Almonds and chocolate, valued separately for their taste and texture, are treasured even more when combined. Whether enrobing almonds in chocolate or pairing chocolate chips and almonds or combining the two flavors in a beverage—such as chocolate-flavored almond milk—their common flavor components suffuse to delight taste buds, even while their unique molecular architecture creates complementing, sensual textures.
The taste of chocolate, intensely redolent of childhood memories, is affected not only by the kind of chocolate (i.e., milk or dark) and how it was made, but also by whatever is consumed alongside it. However, bittersweet characteristic chocolate notes seem to pop with every bite that includes the almond.
Chocolate owes its prized aroma and flavor to a legion of volatile and non-volatile compounds inherent in cocoa, and others formed during the course of its manufacture. Almond starts out delectably sweet, right from the tree, and develops a complex, signature taste characteristic, based on how it is prepared—raw, roasted, toasted, blanched or fried. 
In the realm of culinary pleasures, chocolate perennially reigns supreme, while almonds are universally the most popular tree nut. With chocolate, instantaneous gustatory reactions tend to be largely about the prominent flavor notes—sweet, bittersweet, dark or milk. When combined with almonds, chocolate’s volatile compounds—ketones, pyrazines, terpenes, acetyl pyrroles and benzaldehyde, plus 100 other minor aromatic components—intermingle with the furans, trimethylpyrazine, terpenes, pyrroles and benzaldehyde of almonds—to create a tapestry of flavors that rates higher enjoyment levels than the sum of its parts.
A prevailing school of thought (via suggests that combining flavorful foods which share common, major volatile flavor compounds reinforces and heightens the characteristic notes of those components and “stands the mixture in good stead.” Chocolate and almonds are believed to work so well together, because they have a number of flavor compounds in common.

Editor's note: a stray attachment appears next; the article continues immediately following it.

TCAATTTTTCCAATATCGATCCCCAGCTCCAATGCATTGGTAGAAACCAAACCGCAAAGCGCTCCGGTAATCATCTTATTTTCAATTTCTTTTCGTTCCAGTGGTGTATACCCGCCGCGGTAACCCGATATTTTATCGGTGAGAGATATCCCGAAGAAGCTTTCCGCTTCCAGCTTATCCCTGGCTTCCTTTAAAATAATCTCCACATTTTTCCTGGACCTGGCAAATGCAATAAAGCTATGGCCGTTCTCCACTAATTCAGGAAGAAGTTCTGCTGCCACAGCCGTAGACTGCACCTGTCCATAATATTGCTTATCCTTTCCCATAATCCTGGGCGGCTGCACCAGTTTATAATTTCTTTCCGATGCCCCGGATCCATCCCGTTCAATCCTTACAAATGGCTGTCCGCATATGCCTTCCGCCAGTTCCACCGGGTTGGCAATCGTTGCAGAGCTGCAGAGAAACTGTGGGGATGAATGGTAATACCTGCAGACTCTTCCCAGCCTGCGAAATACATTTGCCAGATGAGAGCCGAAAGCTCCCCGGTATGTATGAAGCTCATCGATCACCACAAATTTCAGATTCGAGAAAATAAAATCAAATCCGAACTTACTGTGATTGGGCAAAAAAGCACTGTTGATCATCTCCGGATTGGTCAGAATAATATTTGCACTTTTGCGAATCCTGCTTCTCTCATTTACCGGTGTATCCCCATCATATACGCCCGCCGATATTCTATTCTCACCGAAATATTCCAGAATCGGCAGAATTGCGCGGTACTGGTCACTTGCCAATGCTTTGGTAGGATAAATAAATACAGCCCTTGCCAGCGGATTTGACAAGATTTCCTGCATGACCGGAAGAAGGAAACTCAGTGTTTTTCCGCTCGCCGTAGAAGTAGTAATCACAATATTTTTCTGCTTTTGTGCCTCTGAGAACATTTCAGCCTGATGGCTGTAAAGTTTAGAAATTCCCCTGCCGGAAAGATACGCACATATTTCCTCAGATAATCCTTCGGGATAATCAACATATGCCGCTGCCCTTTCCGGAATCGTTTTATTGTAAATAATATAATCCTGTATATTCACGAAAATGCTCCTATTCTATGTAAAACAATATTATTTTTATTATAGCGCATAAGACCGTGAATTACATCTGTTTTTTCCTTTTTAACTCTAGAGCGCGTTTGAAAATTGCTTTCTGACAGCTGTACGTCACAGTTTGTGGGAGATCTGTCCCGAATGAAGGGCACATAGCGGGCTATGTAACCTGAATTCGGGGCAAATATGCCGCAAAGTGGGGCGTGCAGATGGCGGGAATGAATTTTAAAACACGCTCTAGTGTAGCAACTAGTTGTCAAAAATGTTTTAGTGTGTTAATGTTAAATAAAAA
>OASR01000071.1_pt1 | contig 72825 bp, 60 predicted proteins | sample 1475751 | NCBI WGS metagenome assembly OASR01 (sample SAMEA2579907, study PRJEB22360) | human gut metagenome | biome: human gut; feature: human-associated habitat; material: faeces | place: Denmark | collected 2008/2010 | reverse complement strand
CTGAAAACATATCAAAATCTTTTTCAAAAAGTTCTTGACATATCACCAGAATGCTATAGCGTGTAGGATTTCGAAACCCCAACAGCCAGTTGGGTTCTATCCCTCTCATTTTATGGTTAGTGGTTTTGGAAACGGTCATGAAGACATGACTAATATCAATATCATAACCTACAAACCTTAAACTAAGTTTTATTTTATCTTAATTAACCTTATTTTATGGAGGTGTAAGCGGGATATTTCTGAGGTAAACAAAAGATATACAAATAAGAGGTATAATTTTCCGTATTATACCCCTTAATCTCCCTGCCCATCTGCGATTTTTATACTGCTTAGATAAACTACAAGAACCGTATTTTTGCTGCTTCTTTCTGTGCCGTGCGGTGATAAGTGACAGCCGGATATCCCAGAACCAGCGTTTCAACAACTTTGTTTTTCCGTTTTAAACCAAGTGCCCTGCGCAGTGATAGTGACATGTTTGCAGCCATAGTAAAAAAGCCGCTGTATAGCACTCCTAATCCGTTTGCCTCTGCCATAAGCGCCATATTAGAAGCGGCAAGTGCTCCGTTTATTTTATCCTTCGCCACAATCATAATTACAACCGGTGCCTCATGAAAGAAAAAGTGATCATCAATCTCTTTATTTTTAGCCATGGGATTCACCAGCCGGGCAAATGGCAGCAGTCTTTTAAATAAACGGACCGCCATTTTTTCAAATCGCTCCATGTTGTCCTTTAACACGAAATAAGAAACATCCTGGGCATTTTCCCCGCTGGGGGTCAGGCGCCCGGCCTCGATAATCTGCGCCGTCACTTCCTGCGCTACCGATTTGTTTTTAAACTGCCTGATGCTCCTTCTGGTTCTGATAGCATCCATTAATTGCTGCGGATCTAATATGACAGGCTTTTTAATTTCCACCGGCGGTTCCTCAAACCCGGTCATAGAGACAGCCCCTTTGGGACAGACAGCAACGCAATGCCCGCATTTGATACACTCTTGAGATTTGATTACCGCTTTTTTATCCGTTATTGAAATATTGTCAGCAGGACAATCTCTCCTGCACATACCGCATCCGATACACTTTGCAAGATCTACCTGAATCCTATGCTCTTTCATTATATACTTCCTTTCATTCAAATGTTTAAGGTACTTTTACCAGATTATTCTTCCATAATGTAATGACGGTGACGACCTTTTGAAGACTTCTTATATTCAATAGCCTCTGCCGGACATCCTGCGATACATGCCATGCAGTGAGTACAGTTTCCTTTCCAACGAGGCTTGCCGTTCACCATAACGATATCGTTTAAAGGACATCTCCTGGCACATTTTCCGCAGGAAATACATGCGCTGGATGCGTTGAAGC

Other researchers claim the distinct contrast in their textures is the real driver of hedonic rating when chocolate is combined with almonds: The smooth texture of chocolate is broken up by the crispy crunchiness of almonds, and chocolate’s viscosity affects the speeds at which the different flavor molecules reach the flavor receptors. A combination of both paradigms is more likely.
Chemistry governs how the astringent cacao bean becomes flavorful cocoa—which then evolves into a hedonistic chocolate—and how the tender, crunchy, mild-flavored green almond grows up to be a crunchy raw almond. Upon heat treatment, the latter transforms into sensually crisp almonds. But, it is a combination of physics and the two ingredients’ respective mechanical attributes that make them combine so perfectly. 
In other words, great chocolate deserves great crunch. Acoustic and mechanical properties greatly influence consumer appeal, buying decisions and eventual consumption. Consumers love the bursts of sound associated with the friable crispness and intermittent crunchiness of almonds against the backdrop of chocolate. This holds, whether the nuts are whole, in pieces or ground.
Understanding how nuances of flavor and texture interplay is especially valuable when designing almond and chocolate products for the global market. Ethnic differences and cultural preferences influence cuisine even more than chemistry. The Western cuisine trend of using “ingredient pairs that share many flavor compounds” suits the delectable duo. East-Asian styles that tend to avoid compound-sharing ingredients—but use various textures to titillate the senses—will be influential in other regions of the world.
Meanwhile, making favorite foods healthier requires strategic selection of ingredients and recipe formulation to maximize flavor release and product texture. In this case, the proven satiety-inducing protein and potent nutritious profile of almonds can do even more for the reputation of chocolate.